Smoking and adipose tissue inflammation suppress leptin expression in Japanese obese males: Potential mechanism of resistance to weight loss among Japanese obese smokers

Shintaro Nagayasu, Shigeki Suzuki, Akiko Yamashita, Ataru Taniguchi, Mitsuo Fukushima, Yoshikatsu Nakai, Kazuko Nin, Naoya Watanabe, Shoichiro Nagasaka, Daisuke Yabe, Fusanori Nishimura

Research output: Contribution to journalArticle

13 Citations (Scopus)

Abstract

Background: The effect of smoking on leptin regulation is controversial. Smoking may induce low-grade inflammation. Recent series of studies indicated the critical role of macrophage migration in the establishment of adipose tissue inflammation. In this study, we aimed to see the effects of smoking and inflammation on leptin regulation both at cellular and epidemiological levels. Methods. We compared the concentration of inflammatory markers and serum leptin levels among Japanese male subjects. Additionally, leptin and intercellular adhesion molecule (ICAM) -1 gene expression was assessed in adipocytes co-cultured with or without macrophages in the presence or absence of nicotine and/or lipopolysaccharide (LPS). Results: In subjects with BMI below 25 kg/m 2, both WBC counts and soluble-ICAM-1 levels are significantly higher in smokers than in non-smokers. However, leptin concentration did not differ according to smoking status. However, in subjects with BMI over 25 kg/m 2, smokers exhibited significantly lower serum leptin level as well as higher WBC counts and s-ICAM-1 concentration as compared with non-smokers. Leptin gene expression was markedly suppressed in adipocytes co-cultured with macrophages than in adipocyte culture alone. Furthermore, nicotine further suppressed leptin gene expression. ICAM-1 gene expression was markedly up-regulated in adipocytes co-cultured with macrophages when stimulated with LPS. Conclusions: Adipose tissue inflammation appears to down-regulate leptin expression in adipose tissues. Nicotine further suppresses leptin expression. Thus, both smoking and inflammation may diminish leptin effect in obese subjects. Therefore, obese, but not normal weight, smokers might be more resistant to weight loss than non-smokers.

Original languageEnglish
Article number3
JournalTobacco Induced Diseases
Volume10
Issue number1
DOIs
Publication statusPublished - Feb 29 2012

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Leptin
Adipose Tissue
smoking
Weight Loss
Smoking
Inflammation
nicotine
Intercellular Adhesion Molecule-1
Adipocytes
Macrophages
Nicotine
regulation
Gene Expression
Lipopolysaccharides
migration
Down-Regulation
Biomarkers
Weights and Measures

All Science Journal Classification (ASJC) codes

  • Health(social science)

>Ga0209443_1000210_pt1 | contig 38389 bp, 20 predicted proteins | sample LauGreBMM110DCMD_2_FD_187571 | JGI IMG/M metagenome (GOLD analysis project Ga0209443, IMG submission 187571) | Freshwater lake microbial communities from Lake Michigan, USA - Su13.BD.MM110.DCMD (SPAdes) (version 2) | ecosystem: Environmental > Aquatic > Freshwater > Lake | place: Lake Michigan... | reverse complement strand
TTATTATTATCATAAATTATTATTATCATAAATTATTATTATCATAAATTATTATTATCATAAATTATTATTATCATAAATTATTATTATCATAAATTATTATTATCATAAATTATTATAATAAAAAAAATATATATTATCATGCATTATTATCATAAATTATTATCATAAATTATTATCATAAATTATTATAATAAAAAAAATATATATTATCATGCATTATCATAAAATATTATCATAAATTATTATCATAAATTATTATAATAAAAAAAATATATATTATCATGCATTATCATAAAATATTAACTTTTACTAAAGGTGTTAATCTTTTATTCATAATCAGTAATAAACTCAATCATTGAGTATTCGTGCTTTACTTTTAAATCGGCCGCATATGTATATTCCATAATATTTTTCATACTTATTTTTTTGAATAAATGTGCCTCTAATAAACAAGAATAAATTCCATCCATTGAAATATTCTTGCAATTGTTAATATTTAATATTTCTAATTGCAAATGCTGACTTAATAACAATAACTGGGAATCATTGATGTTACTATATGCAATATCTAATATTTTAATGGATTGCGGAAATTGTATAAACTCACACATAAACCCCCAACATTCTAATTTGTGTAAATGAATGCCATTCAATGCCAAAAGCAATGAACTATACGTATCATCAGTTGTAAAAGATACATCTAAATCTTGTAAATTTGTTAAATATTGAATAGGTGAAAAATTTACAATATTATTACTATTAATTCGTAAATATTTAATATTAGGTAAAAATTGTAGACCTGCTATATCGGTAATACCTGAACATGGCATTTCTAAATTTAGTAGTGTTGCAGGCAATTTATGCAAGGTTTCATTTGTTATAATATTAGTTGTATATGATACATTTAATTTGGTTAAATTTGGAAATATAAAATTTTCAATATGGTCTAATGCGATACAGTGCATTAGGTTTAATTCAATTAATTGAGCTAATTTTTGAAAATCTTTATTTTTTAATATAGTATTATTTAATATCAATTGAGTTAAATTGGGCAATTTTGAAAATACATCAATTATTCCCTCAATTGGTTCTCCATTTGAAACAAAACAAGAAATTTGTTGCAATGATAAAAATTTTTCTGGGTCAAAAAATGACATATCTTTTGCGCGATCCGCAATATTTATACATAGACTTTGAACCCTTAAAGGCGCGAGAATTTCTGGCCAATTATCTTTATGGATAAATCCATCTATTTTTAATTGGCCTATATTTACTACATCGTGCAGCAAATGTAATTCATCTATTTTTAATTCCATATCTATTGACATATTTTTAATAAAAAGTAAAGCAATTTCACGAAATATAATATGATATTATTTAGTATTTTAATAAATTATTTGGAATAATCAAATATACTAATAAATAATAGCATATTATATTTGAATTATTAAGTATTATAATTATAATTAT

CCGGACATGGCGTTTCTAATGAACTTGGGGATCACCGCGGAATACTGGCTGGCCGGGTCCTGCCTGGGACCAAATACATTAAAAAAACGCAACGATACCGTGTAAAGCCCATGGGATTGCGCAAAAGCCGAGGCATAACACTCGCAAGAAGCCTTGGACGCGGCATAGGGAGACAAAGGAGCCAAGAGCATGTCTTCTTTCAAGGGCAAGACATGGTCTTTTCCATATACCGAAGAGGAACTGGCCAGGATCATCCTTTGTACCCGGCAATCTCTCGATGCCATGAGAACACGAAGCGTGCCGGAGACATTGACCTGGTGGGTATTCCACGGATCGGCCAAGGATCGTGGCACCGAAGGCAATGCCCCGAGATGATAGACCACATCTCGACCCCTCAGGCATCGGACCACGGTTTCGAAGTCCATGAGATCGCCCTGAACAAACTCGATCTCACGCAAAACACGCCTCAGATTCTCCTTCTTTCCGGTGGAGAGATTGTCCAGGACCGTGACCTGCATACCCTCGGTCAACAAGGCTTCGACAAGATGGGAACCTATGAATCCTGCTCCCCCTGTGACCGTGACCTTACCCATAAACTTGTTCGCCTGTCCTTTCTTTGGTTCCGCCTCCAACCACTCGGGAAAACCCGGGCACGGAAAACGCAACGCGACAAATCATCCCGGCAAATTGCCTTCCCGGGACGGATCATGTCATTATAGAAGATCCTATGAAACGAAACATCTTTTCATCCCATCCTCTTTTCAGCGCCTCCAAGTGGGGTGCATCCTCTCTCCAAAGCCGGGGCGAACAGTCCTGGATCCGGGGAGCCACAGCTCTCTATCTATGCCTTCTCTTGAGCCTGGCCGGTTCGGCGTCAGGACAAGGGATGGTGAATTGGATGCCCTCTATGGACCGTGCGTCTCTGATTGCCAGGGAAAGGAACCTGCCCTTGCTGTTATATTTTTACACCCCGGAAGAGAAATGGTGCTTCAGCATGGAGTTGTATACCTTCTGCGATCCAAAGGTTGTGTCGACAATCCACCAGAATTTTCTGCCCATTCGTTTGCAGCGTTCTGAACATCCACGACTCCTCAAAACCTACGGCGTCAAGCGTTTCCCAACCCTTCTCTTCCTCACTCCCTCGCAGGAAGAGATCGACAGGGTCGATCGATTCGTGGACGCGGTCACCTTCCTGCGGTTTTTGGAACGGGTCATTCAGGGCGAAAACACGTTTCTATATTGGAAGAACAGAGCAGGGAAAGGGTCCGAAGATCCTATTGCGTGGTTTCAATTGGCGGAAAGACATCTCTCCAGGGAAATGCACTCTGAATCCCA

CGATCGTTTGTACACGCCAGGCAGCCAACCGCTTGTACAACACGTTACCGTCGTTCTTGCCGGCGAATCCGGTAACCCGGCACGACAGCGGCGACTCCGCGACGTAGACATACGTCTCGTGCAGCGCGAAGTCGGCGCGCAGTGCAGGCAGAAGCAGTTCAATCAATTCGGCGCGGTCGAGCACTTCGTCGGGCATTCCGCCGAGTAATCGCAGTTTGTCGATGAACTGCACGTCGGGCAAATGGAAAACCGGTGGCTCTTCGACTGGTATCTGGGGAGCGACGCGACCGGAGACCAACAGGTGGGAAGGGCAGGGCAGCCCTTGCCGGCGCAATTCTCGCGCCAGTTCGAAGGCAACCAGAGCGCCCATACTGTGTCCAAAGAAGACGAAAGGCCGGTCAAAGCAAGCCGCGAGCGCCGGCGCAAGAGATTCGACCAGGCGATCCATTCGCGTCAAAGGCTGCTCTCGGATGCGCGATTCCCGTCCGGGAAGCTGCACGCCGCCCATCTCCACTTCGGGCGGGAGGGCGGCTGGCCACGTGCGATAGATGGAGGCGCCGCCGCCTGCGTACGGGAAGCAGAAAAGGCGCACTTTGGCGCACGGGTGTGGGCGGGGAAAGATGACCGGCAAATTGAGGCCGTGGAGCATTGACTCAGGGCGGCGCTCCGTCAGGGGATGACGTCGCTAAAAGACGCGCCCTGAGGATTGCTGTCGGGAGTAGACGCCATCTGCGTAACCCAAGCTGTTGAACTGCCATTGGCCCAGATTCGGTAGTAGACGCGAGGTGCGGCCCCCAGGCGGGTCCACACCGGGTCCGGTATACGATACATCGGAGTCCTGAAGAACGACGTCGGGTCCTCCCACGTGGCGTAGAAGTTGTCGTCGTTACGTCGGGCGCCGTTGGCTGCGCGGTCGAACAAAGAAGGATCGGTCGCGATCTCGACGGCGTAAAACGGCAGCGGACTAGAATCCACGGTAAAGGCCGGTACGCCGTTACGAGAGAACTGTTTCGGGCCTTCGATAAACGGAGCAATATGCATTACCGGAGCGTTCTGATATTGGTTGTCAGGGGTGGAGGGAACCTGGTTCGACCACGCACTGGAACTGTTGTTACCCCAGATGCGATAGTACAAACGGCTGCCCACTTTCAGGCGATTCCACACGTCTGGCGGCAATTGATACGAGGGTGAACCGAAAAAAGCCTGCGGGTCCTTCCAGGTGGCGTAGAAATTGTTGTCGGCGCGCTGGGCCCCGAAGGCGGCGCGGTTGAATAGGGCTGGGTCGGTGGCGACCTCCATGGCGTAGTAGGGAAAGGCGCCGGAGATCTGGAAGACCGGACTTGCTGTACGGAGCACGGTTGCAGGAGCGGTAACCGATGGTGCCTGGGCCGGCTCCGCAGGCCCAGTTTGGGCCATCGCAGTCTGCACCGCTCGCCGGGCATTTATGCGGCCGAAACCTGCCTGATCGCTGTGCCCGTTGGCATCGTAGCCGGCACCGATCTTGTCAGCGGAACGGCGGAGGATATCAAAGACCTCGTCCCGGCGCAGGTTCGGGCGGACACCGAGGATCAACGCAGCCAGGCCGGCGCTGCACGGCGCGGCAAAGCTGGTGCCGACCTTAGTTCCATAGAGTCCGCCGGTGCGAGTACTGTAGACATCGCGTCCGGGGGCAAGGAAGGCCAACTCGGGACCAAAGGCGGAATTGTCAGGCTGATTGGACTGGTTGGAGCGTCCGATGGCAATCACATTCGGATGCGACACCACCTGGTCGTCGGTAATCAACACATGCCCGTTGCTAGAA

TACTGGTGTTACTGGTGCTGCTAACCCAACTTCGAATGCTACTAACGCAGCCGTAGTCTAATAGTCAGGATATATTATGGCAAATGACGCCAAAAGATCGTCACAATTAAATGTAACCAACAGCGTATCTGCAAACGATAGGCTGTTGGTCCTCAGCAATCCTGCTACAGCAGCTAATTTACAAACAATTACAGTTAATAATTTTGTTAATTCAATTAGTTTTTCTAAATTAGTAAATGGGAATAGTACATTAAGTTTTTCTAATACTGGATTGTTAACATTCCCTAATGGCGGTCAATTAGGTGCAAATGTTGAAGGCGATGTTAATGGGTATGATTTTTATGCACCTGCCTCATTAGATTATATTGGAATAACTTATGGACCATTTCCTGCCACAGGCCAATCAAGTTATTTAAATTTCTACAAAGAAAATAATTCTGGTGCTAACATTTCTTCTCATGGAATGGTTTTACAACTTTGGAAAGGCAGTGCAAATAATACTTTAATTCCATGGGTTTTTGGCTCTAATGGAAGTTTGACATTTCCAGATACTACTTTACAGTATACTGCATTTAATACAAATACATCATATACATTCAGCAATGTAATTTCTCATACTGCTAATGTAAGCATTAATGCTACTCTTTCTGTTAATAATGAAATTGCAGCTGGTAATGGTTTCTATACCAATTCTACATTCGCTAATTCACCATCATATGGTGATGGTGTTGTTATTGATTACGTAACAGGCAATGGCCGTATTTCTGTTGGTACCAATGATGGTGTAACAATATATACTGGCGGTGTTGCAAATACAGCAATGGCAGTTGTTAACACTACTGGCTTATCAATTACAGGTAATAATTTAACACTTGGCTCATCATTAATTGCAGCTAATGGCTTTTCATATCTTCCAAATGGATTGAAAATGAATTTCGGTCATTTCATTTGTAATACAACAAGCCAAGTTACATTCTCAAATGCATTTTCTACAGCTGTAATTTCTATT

• Medicine (miscellaneous)
  • Public Health, Environmental and Occupational Health

Cite this

Smoking and adipose tissue inflammation suppress leptin expression in Japanese obese males : Potential mechanism of resistance to weight loss among Japanese obese smokers. / Nagayasu, Shintaro; Suzuki, Shigeki; Yamashita, Akiko; Taniguchi, Ataru; Fukushima, Mitsuo; Nakai, Yoshikatsu; Nin, Kazuko; Watanabe, Naoya; Nagasaka, Shoichiro; Yabe, Daisuke; Nishimura, Fusanori.

In: Tobacco Induced Diseases, Vol. 10, No. 1, 3, 29.02.2012.

Research output: Contribution to journalArticle

Nagayasu, Shintaro ; Suzuki, Shigeki ; Yamashita, Akiko ; Taniguchi, Ataru ; Fukushima, Mitsuo ; Nakai, Yoshikatsu ; Nin, Kazuko ; Watanabe, Naoya ; Nagasaka, Shoichiro ; Yabe, Daisuke ; Nishimura, Fusanori. / Smoking and adipose tissue inflammation suppress leptin expression in Japanese obese males : Potential mechanism of resistance to weight loss among Japanese obese smokers. In: Tobacco Induced Diseases. 2012 ; Vol. 10, No. 1.
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AU - Taniguchi, Ataru

AU - Fukushima, Mitsuo

AU - Nakai, Yoshikatsu

AU - Nin, Kazuko

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AU - Yabe, Daisuke

AU - Nishimura, Fusanori

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AB - Background: The effect of smoking on leptin regulation is controversial. Smoking may induce low-grade inflammation. Recent series of studies indicated the critical role of macrophage migration in the establishment of adipose tissue inflammation. In this study, we aimed to see the effects of smoking and inflammation on leptin regulation both at cellular and epidemiological levels. Methods. We compared the concentration of inflammatory markers and serum leptin levels among Japanese male subjects. Additionally, leptin and intercellular adhesion molecule (ICAM) -1 gene expression was assessed in adipocytes co-cultured with or without macrophages in the presence or absence of nicotine and/or lipopolysaccharide (LPS). Results: In subjects with BMI below 25 kg/m 2, both WBC counts and soluble-ICAM-1 levels are significantly higher in smokers than in non-smokers. However, leptin concentration did not differ according to smoking status. However, in subjects with BMI over 25 kg/m 2, smokers exhibited significantly lower serum leptin level as well as higher WBC counts and s-ICAM-1 concentration as compared with non-smokers. Leptin gene expression was markedly suppressed in adipocytes co-cultured with macrophages than in adipocyte culture alone. Furthermore, nicotine further suppressed leptin gene expression. ICAM-1 gene expression was markedly up-regulated in adipocytes co-cultured with macrophages when stimulated with LPS. Conclusions: Adipose tissue inflammation appears to down-regulate leptin expression in adipose tissues. Nicotine further suppresses leptin expression. Thus, both smoking and inflammation may diminish leptin effect in obese subjects. Therefore, obese, but not normal weight, smokers might be more resistant to weight loss than non-smokers.

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